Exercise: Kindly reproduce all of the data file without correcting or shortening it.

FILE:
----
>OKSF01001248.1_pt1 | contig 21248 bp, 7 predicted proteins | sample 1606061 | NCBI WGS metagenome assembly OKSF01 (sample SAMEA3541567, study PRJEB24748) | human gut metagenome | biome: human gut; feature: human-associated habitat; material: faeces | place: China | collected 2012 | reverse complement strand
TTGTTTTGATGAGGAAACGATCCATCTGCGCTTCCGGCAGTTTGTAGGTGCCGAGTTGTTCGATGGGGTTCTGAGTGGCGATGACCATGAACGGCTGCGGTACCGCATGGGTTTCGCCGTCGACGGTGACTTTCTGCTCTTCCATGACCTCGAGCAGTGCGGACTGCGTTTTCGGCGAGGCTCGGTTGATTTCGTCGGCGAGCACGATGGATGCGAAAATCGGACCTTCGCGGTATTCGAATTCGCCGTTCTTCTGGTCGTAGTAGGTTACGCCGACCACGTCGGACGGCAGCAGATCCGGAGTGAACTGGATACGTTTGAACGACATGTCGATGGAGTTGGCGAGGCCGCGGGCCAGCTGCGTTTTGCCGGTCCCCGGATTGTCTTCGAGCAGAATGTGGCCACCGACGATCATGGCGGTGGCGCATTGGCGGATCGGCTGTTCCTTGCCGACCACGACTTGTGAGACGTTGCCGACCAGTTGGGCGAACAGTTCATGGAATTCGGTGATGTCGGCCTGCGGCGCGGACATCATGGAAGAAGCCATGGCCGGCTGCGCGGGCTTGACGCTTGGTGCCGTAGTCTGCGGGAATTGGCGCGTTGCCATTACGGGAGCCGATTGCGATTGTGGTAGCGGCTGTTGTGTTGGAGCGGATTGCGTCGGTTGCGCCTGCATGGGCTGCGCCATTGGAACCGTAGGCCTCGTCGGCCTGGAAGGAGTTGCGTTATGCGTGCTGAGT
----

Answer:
>OKSF01001248.1_pt1 | contig 21248 bp, 7 predicted proteins | sample 1606061 | NCBI WGS metagenome assembly OKSF01 (sample SAMEA3541567, study PRJEB24748) | human gut metagenome | biome: human gut; feature: human-associated habitat; material: faeces | place: China | collected 2012 | reverse complement strand
TTGTTTTGATGAGGAAACGATCCATCTGCGCTTCCGGCAGTTTGTAGGTGCCGAGTTGTTCGATGGGGTTCTGAGTGGCGATGACCATGAACGGCTGCGGTACCGCATGGGTTTCGCCGTCGACGGTGACTTTCTGCTCTTCCATGACCTCGAGCAGTGCGGACTGCGTTTTCGGCGAGGCTCGGTTGATTTCGTCGGCGAGCACGATGGATGCGAAAATCGGACCTTCGCGGTATTCGAATTCGCCGTTCTTCTGGTCGTAGTAGGTTACGCCGACCACGTCGGACGGCAGCAGATCCGGAGTGAACTGGATACGTTTGAACGACATGTCGATGGAGTTGGCGAGGCCGCGGGCCAGCTGCGTTTTGCCGGTCCCCGGATTGTCTTCGAGCAGAATGTGGCCACCGACGATCATGGCGGTGGCGCATTGGCGGATCGGCTGTTCCTTGCCGACCACGACTTGTGAGACGTTGCCGACCAGTTGGGCGAACAGTTCATGGAATTCGGTGATGTCGGCCTGCGGCGCGGACATCATGGAAGAAGCCATGGCCGGCTGCGCGGGCTTGACGCTTGGTGCCGTAGTCTGCGGGAATTGGCGCGTTGCCATTACGGGAGCCGATTGCGATTGTGGTAGCGGCTGTTGTGTTGGAGCGGATTGCGTCGGTTGCGCCTGCATGGGCTGCGCCATTGGAACCGTAGGCCTCGTCGGCCTGGAAGGAGTTGCGTTATGCGTGCTGAGT